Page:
A FORMER colleague of mine, who rose to the heights before crashing and burning, had very firm views on newspaper awards.
"They are elitist, superficial, meaningless, lacking in context, judged by simpletons, commercially exploitative and less important in the grand scale of things than a half-decent page-27 nib." Pause. "Until you win one…"
I tended to agree with him, although it's always nice for a young reporter to feel that his or her work is being recognised. Thus it was with some anticipation that I learned that this very column had itself been nominated for a gong at the 2006 PPA awards.
The excitement was shortlived.
Ignominy lurked around the corner.
I was beaten, dear reader, by a GP from Sunderland and a man from Farmers Weekly. I ask you , Farmers fucking Weekly… they don't even know what to do with their own apostrophe.
STILL, WE battle on. Much is made of the way journalists are portrayed by the makers of television drama programmes. We are drawn, almost without exception, as liars, cheats, dissemblers and rogues. We obey no rules and are strangers to any concept of ethical behaviour.
While the lack of basic knowledge of our craft on the part of scriptwriters is woeful, I've come to accept this gross calumny, confident in the belief that things couldn't get any worse. And then I watched the first episode of a new BBC series about the legal profession in Manchester, called New Street Law, in which a shabby character played by John Thomson phones up a friend on a local paper and offers to pen a restaurant review.
The negotiated fee? A not inconsiderable £250. No, really. So if anyone happens to know the telephone number of the Didsbury Times, perhaps they could pass it on to me?
ARE WE really worried about the phenomenon of "dumbing down"?
I ask because back in January I lambasted theguardian for nicking an old Loaded favourite and running a Crisp World Cup. You know the thing: you start with 32 varieties and drunkenly taste-test them down to an eventual winner.
Surprise, surprise — the idea has resurfaced. So which august journal has now embraced this staple of laddism? Step forward, Country Life magazine, spiritual home of the Girls in Pearls. Although to be fair, they did espouse Walker's cheese and onion in favour of 32 posh bags of "kettle chips".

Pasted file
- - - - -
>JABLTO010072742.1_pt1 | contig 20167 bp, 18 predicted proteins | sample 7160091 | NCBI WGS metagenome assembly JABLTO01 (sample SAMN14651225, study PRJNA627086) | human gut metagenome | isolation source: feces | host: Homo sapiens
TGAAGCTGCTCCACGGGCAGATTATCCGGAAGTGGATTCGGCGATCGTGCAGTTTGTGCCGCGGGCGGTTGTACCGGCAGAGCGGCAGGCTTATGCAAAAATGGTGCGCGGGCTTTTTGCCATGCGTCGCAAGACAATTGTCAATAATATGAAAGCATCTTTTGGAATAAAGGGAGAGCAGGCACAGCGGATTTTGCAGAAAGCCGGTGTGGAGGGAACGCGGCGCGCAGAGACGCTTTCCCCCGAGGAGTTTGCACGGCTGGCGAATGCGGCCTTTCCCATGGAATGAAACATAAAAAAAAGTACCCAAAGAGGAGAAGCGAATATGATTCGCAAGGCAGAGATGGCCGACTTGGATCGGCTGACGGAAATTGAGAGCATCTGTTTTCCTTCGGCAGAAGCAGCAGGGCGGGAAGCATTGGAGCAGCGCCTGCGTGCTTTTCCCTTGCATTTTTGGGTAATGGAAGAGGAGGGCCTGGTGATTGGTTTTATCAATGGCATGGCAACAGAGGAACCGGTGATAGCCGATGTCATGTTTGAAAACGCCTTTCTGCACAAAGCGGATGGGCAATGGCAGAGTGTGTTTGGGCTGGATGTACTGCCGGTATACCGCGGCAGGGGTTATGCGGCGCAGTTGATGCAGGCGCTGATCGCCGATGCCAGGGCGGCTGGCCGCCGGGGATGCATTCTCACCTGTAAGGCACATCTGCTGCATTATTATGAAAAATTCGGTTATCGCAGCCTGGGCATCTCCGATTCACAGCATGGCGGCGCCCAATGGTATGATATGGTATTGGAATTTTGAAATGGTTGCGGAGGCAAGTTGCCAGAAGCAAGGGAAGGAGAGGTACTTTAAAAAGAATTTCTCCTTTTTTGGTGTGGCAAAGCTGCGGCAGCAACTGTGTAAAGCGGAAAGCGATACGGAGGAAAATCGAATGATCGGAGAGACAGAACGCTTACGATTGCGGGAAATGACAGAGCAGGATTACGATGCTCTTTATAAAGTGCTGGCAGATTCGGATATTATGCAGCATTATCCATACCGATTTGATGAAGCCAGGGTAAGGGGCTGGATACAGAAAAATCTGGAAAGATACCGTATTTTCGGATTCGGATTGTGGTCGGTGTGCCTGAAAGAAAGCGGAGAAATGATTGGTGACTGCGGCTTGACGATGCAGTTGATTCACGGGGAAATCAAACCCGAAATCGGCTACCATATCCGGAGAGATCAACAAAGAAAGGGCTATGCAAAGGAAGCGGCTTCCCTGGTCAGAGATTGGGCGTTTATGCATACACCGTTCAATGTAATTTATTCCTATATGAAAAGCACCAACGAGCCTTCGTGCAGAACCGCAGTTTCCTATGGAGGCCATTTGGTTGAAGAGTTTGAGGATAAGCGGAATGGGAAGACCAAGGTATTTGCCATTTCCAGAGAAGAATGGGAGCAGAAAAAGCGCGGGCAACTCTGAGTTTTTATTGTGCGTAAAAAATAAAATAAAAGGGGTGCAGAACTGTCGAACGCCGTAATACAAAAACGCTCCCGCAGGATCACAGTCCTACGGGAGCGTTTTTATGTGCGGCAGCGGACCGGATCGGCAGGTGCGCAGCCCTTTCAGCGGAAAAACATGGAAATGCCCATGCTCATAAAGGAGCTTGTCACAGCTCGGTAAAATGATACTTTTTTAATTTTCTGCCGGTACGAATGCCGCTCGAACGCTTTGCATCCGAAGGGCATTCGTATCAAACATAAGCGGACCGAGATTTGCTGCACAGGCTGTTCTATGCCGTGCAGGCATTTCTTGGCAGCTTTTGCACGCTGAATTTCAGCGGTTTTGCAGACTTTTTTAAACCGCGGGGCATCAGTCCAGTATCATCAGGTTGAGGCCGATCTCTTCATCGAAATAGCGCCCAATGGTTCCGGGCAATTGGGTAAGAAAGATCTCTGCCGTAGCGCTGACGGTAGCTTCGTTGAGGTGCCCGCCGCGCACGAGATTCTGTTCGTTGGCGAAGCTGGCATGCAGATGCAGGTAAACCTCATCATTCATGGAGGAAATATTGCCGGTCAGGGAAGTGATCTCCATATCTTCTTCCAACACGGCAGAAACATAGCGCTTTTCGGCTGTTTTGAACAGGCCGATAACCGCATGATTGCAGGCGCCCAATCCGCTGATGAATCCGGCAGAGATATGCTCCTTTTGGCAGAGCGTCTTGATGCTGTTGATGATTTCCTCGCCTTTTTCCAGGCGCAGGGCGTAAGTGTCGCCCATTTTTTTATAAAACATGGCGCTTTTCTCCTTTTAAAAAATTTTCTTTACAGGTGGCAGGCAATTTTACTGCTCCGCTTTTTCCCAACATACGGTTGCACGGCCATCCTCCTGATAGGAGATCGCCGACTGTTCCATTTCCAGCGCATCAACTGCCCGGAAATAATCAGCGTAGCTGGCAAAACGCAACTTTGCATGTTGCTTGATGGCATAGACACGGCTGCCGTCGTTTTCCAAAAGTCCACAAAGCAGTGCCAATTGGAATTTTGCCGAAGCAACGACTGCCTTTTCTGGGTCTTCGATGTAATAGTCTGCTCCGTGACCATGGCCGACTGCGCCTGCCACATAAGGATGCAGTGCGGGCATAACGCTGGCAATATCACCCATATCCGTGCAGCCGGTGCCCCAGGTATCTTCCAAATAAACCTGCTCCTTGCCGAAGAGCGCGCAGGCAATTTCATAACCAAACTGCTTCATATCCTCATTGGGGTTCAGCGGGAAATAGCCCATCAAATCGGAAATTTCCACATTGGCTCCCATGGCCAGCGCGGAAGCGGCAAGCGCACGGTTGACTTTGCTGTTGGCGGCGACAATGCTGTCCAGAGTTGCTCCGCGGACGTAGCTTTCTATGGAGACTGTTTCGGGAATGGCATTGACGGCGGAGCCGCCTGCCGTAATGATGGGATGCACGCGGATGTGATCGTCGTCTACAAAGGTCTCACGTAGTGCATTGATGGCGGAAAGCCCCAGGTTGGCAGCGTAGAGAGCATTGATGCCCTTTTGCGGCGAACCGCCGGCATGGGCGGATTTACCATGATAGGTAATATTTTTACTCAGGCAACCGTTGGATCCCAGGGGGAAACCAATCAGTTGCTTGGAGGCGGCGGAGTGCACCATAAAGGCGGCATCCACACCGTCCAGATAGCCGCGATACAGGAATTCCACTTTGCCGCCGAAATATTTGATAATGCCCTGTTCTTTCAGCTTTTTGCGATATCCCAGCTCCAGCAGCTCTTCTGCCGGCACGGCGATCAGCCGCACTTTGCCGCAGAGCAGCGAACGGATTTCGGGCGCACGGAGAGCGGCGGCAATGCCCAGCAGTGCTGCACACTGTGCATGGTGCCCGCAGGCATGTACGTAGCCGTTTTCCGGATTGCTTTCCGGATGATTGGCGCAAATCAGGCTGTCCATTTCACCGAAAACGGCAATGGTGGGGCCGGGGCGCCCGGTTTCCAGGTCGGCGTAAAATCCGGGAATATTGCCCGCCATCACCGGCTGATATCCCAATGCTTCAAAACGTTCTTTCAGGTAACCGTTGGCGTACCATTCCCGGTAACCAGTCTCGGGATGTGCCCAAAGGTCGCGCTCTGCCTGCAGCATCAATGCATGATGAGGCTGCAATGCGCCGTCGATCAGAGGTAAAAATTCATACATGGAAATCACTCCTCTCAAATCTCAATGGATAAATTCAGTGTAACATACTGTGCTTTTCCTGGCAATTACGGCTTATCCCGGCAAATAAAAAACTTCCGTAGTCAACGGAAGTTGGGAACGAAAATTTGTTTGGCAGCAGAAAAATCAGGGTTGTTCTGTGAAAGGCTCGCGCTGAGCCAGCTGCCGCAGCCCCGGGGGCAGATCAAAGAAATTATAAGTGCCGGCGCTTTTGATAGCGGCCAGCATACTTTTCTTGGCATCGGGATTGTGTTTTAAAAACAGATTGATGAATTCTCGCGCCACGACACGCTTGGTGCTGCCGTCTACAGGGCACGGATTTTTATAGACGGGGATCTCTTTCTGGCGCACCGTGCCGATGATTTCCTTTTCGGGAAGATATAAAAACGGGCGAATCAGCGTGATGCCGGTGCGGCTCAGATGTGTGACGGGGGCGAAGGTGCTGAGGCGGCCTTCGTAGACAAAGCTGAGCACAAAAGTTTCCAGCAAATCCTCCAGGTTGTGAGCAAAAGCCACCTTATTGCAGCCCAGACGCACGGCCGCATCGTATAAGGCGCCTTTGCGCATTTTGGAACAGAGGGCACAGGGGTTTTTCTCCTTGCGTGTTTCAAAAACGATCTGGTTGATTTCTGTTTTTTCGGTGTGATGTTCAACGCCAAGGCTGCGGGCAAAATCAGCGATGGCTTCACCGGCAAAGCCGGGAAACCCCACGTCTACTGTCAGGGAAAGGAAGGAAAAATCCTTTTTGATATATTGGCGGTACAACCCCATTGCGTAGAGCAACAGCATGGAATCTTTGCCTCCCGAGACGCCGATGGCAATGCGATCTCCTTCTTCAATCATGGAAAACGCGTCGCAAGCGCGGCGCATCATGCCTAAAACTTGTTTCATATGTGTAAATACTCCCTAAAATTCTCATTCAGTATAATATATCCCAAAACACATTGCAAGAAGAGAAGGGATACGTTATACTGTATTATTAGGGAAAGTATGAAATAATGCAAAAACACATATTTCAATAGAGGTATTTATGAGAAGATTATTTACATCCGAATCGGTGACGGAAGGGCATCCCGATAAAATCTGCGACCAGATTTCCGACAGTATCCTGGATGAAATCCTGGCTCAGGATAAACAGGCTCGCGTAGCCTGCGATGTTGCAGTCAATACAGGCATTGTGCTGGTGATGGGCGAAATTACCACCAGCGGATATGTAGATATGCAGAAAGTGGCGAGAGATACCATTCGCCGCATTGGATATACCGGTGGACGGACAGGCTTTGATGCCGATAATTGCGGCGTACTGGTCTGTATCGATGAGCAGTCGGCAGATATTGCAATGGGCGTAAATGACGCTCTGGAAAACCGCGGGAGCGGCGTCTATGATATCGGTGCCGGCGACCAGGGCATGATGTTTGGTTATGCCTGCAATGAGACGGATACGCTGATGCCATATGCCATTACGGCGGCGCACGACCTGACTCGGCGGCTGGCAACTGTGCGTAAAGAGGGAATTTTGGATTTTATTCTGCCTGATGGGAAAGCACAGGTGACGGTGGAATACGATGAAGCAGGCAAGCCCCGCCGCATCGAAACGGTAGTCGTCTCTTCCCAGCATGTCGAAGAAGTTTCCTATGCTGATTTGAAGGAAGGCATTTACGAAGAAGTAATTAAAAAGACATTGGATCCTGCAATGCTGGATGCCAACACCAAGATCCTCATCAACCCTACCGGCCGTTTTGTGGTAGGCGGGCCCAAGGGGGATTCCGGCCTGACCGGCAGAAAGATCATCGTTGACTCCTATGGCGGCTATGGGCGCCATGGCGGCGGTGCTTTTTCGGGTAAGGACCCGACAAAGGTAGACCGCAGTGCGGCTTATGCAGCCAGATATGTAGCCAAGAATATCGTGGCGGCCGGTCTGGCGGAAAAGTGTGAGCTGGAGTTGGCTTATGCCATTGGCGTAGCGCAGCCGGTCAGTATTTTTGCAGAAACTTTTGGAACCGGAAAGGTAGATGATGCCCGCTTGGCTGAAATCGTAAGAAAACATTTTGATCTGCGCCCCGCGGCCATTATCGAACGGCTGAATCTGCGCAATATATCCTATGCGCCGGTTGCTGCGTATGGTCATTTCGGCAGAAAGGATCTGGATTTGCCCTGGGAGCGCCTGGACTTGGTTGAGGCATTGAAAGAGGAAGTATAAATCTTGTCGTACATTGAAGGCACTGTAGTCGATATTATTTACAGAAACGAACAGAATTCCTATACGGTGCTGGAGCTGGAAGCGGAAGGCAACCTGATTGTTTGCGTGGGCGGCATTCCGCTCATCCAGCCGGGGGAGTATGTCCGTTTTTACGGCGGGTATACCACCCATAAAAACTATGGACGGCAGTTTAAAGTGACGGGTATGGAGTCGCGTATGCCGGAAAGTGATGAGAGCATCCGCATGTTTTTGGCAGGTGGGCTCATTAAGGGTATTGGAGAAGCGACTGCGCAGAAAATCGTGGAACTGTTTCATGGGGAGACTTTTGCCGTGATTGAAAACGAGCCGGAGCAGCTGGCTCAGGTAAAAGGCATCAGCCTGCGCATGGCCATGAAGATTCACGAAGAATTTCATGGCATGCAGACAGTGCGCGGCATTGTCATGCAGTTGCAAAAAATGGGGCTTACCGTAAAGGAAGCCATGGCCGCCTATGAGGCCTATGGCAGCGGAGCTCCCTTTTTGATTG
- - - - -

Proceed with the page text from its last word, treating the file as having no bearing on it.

I WAS round at a friend's house the other night when a programme about the exploits of the British paparazzi appeared on BBC1. The lady of the house sat and tutted as various celebrities were monstered outside restaurants and homes.
"It's outrageous," she said. "Why should people be treated like that?"
I kept my own counsel, having earlier spotted a pile of Hello! and OK! magazines by the side of the couch.
A FRISSON of fear runs through the Evening Beast newsroom as the jungle drums bring news of Birmingham's latest expenses crackdown — actually getting in touch with the "contacts" named on swindle sheets as having been entertained at company expense.
There is a serious side to this. Plenty of people talk to us in confidence, albeit over the lunchtime special at Luigi's. Will they really welcome a phone call to their workplace from a bean-counter seeking to establish if it was one or two bottles of Lambrini that were actually consumed?
"Are you worried," I ask Tommy Cockles, a senior snapper with legendary skills in the black arts of expense-claiming.
"Not at all," he replies. "If they're going to get in touch with some of my alleged contacts, they're going to need a fucking ouija board."
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